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North Dakota: Legendary. Follow the trail of legends

How Petroleum and Natural Gas are Recovered in North Dakota

Marathon Animation of Hydraulic Fracturing: This 7-minute video explains the process of hydraulic fracturing. Video courtesy of Marathon Oil.
  • Billions of barrels of oil and natural gas are trapped in rock far below the surface of the Williston Basin.
    • For many years, oil companies knew about this supply but were unable to get the oil out.
    • In 2006, the first successful Bakken well was drilled in North Dakota using horizontal drilling and hydraulic fracturing.
      • Hydraulic fracturing, or fracking, is the process of using pressurized water to fracture, or crack, deep underground rock so that trapped petroleum can be released.
      • Horizontal wells are drilled in order to reach the pockets of trapped oil.
      • Water makes up about 90 percent of the fracking fluid, and sand makes up about 9.5 percent. The other half-percent consists of chemical additives.
        • Some of the water used in hydraulic fracturing is cleaned of chemical and rock debris and is then used to frack additional wells. This is an enormous cost-saver.
        • North Dakota is one of nearly 20 states that requires oil companies to list on a public website – www.fracfocus.org. – the chemicals used in the fracking process.
Fracking image 1Fracking image 2Fracking image 3
   
 
      • The process of hydraulic fracturing includes stringent procedures to protect groundwater supplies.
        • In North Dakota, the groundwater sources are shielded by thousands of feet of geologic formations above the fracturing operations.
          • Multiple layers of casing and cement are also used for safe well construction and protection of groundwater.
          • Wells are closely monitored with modern, high-tech equipment.
          • The North Dakota Department of Mineral Resources Oil and Gas Division enforces rules and policies that are some of the strictest of any state in the United States.

Hydraulic Fracturing

Williston Basin Map
Williston Basin Map: Geographic Representation of Williston Basin.Map courtesy of North Dakota Studies.
  • The initial well bore is drilled using a drill pipe and bit.
  • After the initial well bore has been drilled, the drill pipe and bit are removed.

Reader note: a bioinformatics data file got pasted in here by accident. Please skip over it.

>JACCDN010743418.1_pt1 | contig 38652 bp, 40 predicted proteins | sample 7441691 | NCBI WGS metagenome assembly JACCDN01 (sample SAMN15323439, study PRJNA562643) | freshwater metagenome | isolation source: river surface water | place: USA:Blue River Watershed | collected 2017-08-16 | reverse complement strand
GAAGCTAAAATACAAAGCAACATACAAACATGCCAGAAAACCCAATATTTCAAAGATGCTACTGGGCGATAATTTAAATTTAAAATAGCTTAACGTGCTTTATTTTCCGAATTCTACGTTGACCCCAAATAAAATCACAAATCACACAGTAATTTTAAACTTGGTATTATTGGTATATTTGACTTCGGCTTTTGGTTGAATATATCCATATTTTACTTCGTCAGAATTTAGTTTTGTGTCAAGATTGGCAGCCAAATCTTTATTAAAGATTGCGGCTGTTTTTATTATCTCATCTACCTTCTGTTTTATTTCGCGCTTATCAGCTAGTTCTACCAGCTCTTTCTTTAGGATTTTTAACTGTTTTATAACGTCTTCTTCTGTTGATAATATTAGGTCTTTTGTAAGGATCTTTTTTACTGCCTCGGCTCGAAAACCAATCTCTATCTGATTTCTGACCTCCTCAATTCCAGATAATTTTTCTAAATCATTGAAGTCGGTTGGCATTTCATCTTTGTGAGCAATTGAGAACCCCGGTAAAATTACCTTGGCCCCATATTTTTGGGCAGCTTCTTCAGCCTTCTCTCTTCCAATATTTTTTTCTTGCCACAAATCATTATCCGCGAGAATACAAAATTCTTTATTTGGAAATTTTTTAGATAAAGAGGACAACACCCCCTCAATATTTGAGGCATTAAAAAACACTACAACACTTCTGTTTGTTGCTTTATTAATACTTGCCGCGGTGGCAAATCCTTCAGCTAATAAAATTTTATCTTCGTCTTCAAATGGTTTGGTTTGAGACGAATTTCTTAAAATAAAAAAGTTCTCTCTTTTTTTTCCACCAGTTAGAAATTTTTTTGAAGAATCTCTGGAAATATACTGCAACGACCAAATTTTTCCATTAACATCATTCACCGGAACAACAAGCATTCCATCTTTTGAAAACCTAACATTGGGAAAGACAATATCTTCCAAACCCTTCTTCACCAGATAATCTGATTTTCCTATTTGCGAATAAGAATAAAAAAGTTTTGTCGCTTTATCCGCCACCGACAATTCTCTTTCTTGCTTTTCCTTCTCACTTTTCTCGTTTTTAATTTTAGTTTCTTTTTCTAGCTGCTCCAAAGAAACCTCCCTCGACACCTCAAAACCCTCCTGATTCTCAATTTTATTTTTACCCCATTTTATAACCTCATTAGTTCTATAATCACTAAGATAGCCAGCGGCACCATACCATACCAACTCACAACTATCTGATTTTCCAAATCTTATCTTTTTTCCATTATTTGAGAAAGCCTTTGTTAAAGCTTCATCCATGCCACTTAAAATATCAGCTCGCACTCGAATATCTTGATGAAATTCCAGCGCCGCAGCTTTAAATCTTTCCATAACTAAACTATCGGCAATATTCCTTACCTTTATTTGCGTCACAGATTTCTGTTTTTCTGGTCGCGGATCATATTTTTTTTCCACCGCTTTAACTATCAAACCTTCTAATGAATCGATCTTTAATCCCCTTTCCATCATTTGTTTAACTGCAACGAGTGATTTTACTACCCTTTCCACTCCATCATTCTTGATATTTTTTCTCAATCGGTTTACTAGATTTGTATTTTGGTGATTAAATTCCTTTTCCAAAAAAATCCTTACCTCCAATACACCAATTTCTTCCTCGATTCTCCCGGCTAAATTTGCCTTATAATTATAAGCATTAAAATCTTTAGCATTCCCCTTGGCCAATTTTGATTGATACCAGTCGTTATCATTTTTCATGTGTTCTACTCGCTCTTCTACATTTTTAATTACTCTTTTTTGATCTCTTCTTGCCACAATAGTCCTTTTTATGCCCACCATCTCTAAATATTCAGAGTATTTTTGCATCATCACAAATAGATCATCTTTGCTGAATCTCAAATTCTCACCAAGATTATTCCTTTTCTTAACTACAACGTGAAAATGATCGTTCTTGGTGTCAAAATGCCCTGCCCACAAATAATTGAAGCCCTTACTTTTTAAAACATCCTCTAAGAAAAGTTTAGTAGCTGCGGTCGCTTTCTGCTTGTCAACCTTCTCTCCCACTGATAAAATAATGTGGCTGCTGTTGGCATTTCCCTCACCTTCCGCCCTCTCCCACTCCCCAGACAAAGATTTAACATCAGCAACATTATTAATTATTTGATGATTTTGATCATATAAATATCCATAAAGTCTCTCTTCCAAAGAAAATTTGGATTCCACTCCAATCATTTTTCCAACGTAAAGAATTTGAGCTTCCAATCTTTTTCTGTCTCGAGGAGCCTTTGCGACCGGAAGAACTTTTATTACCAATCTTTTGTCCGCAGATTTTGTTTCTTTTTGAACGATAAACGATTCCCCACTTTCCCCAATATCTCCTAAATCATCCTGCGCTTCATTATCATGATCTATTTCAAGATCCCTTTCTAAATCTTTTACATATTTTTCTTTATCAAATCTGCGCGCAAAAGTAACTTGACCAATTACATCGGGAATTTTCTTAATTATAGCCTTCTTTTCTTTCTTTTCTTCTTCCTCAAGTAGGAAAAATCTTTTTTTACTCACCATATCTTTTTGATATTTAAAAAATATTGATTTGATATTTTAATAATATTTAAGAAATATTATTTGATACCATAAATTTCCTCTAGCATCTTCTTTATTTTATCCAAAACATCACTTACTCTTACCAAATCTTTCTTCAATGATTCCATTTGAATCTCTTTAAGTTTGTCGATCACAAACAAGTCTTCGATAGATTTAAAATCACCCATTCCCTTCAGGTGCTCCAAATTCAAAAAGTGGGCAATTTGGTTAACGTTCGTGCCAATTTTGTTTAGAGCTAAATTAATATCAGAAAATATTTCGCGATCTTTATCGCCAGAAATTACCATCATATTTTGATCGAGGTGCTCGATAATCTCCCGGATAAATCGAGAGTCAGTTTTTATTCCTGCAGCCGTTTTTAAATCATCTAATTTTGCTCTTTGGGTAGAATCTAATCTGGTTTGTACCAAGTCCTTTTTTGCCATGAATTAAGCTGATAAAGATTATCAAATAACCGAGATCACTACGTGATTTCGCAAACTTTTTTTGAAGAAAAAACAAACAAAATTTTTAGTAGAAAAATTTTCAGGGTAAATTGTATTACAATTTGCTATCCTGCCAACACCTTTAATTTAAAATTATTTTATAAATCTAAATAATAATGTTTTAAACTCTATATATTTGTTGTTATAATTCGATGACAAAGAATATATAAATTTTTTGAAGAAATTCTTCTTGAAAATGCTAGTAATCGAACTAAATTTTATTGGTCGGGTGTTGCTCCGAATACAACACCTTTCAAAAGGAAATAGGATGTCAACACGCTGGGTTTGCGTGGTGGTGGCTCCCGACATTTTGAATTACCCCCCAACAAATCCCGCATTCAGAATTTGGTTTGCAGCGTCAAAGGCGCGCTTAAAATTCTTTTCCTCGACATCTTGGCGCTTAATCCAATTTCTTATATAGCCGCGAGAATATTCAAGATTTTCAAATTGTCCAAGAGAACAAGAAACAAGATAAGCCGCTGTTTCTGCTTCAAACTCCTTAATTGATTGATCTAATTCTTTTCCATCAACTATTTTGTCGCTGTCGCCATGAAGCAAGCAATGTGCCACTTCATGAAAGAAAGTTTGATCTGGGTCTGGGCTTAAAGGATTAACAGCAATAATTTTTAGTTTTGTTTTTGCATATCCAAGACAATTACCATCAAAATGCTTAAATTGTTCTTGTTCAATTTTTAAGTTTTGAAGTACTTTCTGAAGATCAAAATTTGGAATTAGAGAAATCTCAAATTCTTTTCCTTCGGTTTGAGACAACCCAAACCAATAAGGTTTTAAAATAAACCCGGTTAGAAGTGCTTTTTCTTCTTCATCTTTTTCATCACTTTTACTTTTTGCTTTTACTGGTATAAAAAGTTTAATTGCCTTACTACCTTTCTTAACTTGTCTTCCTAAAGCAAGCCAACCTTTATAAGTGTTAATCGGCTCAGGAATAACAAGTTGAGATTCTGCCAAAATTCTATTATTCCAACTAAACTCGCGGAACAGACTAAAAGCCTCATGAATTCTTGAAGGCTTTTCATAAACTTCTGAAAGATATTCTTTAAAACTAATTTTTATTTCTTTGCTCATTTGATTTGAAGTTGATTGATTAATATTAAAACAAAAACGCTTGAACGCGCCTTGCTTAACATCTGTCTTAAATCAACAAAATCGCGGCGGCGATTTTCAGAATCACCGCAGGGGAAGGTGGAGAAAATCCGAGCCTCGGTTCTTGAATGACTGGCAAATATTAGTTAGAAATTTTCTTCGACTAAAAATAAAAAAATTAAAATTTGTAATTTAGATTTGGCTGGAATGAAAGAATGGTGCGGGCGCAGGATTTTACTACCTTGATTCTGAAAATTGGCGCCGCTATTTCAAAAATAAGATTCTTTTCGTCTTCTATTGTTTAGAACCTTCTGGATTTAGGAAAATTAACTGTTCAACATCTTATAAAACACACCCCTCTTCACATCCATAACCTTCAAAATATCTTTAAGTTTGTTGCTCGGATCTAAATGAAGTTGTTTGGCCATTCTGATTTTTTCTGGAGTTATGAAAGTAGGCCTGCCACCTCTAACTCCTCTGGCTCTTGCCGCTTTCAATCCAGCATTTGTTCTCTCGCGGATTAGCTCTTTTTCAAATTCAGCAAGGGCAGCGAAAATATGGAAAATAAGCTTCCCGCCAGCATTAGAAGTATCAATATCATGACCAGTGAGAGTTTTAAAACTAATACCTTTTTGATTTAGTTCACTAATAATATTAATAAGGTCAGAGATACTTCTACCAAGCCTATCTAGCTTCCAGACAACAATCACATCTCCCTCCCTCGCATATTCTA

• A steel tube, called surface casing, is set inside the well. The tube stabilizes the sides of the well and creates a protective barrier against any underground water reservoirs.
  • Cement is pumped in to secure the casing and create a seal to protect groundwater from contamination.
  • The well is pressure-tested to make sure there is no seepage.
  • The pipe and drill bit are lowered back into the well, and the drilling continues.
  • At the appropriate depth, the drill pipe and bit are angled to create a horizontal path.
  • More layers of casing and cement are put in place to form permanent barriers along the entire length of the well bore.
  • A perforating gun with explosives is inserted into the well to produce cracks in the shale layer.
  • The perforating gun is removed, and fracturing fluid (mostly water and sand) is pumped into the well under great pressure, causing fractures deep into the shale.
  • The water is removed, but the sand stays to hold the cracks open.
  • The gas and oil that had been trapped in the shale then travel from the cracks into the well.
  • This process can be done in multiple “stages” along the 10,000 ft lateral – called “multi-stage fracturing.”
Timelapse of drilling & fracking a well: Watch this 2-minute video to see a timelapse of all the machinery, equipment, workers and resources that go into drilling and hydraulic fracturing a well. Video courtesy of Marathon Oil.
  • When oil is removed from underground, natural gas also comes to the surface.
    • The majority of the natural gas is piped to gas plants, some is used to operate equipment at the well site, and some is flared, or burned.